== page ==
While few would go as far as he did, King isn’t alone in this: His race-war baiting is symptomatic of the rise in the use of white-nationalist tropes by American politicians. While few publicly endorsed his comments (former Ku Klux Klan leader David Duke rushed to his defense), similar rhetoric has been used or echoed by prominent figures on the American far right, some of whom are now senior White House staff, as The Huffington Post noted this week.

Consider, for instance, the unlikely resurgence of the obscure 1970s novel “The Camp of the Saints” by the French novelist Jean Raspail. In this absurdly racist tale about a race war, Europe and the rest of Western civilization have been brought to their knees by hordes of impoverished third-world immigrants.

White House Chief Strategist Steve Bannon listens at right as Trump speaks during a meeting at the White House, Washington D.C., January 31, 2017.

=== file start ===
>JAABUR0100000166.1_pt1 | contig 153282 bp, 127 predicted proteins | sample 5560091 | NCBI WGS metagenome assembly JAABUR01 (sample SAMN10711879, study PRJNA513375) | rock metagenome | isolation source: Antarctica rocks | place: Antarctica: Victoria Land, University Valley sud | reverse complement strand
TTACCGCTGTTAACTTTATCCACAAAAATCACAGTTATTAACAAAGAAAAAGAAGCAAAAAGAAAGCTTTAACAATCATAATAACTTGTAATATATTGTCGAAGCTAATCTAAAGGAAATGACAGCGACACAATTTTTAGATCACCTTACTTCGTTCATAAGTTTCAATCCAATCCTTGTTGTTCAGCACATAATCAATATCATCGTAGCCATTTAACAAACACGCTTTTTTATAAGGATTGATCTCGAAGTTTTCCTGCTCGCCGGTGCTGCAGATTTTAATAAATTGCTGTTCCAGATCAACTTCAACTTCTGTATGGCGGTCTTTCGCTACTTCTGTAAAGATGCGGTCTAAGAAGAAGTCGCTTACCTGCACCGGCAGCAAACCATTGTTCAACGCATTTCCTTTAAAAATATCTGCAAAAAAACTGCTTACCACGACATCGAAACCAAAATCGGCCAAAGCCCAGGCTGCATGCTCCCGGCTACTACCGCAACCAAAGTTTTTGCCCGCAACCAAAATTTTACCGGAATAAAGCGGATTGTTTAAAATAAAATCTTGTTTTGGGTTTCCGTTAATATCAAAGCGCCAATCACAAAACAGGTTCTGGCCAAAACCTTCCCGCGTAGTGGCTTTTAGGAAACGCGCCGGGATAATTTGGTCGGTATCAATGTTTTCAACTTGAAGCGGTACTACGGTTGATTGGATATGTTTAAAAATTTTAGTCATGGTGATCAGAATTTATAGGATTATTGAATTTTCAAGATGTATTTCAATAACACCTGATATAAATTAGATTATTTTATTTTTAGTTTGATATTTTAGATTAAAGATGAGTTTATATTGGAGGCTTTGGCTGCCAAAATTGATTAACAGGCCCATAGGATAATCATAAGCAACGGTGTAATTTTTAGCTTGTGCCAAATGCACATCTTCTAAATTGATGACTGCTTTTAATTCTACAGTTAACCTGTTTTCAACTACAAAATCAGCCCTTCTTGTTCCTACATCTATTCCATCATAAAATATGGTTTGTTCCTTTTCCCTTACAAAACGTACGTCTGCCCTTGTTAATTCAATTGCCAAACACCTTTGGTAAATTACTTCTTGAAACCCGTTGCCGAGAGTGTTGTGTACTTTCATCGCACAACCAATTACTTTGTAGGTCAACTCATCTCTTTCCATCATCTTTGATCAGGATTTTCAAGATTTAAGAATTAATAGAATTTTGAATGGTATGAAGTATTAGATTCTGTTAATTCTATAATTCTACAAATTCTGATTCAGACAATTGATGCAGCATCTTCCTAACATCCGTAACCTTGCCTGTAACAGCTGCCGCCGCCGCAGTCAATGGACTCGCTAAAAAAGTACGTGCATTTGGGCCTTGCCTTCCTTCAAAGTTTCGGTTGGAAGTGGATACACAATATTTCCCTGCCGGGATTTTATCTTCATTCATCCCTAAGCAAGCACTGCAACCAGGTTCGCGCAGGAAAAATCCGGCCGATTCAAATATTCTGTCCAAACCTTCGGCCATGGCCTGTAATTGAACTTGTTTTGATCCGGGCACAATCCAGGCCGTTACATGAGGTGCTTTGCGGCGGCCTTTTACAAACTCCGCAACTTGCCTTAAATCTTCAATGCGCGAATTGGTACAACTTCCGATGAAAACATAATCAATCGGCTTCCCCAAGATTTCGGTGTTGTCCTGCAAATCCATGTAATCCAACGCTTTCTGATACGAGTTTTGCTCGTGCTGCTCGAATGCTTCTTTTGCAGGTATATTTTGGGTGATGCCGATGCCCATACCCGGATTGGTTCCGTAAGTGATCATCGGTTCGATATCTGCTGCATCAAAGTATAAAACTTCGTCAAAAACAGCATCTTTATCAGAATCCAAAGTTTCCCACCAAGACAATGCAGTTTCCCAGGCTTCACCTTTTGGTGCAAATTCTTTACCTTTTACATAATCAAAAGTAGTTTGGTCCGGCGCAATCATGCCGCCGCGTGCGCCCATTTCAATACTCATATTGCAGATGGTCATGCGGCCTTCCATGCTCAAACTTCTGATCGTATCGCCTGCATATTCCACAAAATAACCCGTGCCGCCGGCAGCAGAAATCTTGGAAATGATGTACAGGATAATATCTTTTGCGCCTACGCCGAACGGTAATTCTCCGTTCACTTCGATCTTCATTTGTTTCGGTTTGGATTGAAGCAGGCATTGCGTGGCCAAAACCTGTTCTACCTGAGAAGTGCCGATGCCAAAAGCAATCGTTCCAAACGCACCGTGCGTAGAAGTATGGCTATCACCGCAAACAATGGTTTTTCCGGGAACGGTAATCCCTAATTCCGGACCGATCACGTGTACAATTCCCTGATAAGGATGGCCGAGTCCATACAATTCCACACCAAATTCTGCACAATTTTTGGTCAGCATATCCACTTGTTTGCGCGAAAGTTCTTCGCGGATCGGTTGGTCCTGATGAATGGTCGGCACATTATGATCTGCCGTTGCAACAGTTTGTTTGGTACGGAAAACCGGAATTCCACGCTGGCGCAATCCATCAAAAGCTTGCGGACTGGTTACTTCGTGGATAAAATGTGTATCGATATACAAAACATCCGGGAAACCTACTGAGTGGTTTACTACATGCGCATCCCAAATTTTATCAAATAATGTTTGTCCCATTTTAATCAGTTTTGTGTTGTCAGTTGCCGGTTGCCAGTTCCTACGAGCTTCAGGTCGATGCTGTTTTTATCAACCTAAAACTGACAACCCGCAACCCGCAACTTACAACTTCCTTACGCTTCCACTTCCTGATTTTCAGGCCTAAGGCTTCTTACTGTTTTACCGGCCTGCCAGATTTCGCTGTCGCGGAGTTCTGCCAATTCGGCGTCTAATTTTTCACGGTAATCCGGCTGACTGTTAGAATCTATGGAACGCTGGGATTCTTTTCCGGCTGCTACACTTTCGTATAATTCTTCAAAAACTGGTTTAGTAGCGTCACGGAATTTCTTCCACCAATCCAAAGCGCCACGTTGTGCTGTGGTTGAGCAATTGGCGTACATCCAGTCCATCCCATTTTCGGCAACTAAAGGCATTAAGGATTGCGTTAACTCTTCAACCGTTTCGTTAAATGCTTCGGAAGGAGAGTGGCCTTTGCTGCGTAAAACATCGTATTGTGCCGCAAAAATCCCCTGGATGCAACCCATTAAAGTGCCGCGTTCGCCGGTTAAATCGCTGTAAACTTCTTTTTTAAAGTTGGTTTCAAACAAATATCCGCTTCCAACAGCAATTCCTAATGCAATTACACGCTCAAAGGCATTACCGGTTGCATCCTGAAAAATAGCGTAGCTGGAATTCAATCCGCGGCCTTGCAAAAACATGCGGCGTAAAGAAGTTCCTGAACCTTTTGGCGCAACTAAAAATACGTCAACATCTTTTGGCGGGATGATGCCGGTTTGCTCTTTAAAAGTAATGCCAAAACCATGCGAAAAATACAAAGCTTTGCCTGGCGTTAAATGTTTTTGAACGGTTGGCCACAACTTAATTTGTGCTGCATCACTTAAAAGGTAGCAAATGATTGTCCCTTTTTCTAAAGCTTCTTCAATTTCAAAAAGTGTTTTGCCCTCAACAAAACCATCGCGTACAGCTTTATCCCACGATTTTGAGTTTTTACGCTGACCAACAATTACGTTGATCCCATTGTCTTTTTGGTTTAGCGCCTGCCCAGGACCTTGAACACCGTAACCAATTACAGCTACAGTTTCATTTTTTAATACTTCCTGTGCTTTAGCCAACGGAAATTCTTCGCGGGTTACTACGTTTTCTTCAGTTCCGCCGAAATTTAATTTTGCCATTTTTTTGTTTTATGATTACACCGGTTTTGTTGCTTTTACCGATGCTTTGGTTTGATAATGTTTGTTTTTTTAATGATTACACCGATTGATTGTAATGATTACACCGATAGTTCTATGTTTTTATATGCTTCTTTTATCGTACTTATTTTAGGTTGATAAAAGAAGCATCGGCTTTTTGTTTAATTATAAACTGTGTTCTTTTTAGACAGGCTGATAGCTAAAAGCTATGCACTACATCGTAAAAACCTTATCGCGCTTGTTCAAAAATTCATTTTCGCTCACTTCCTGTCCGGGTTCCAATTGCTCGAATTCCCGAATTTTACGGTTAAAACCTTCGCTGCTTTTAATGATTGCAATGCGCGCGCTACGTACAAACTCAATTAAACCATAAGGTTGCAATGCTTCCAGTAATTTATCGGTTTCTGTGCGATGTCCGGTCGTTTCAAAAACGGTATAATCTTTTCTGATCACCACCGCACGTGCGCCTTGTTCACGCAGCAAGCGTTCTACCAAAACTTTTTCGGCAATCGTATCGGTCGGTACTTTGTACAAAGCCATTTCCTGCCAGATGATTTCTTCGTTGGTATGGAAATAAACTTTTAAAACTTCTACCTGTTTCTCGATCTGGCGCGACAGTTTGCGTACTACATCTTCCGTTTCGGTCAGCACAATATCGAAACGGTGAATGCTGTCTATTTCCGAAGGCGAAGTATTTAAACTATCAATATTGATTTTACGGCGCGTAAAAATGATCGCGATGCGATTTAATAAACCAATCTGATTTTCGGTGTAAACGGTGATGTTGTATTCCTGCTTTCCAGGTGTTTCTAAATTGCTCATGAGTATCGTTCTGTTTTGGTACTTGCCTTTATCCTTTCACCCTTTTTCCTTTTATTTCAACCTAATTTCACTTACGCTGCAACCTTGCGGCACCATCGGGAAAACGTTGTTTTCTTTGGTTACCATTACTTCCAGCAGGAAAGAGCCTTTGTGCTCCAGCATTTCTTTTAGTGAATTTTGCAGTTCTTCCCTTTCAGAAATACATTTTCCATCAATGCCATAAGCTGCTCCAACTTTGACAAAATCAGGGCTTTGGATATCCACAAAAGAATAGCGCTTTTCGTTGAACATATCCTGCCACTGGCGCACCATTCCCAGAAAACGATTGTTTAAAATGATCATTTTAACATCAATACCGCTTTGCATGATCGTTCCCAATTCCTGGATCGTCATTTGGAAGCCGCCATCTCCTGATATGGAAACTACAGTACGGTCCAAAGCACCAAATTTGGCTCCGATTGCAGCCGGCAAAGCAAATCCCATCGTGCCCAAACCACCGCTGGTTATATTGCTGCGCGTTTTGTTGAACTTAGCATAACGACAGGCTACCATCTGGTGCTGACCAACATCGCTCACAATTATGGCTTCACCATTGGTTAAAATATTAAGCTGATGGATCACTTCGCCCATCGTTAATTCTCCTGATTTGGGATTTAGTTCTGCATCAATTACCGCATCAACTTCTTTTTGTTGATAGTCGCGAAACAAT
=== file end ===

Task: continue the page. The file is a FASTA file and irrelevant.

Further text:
Evan Vucci/AP

The book has become a cult favorite among a narrow contingent of far-right extremists and white nationalists in the past four decades, but has recently gained international recognition for being one of Steve Bannon’s favorite books. The work has reportedly had a profound impact on Bannon President Trump’s chief strategist and senior counselor, the former head of Breitbart News, and the ideological heart of the administration.

More than once, Bannon has referred to the Syrian refugee crisis to a “Camp of the Saints-type invasion.”

Miller, Gorka and others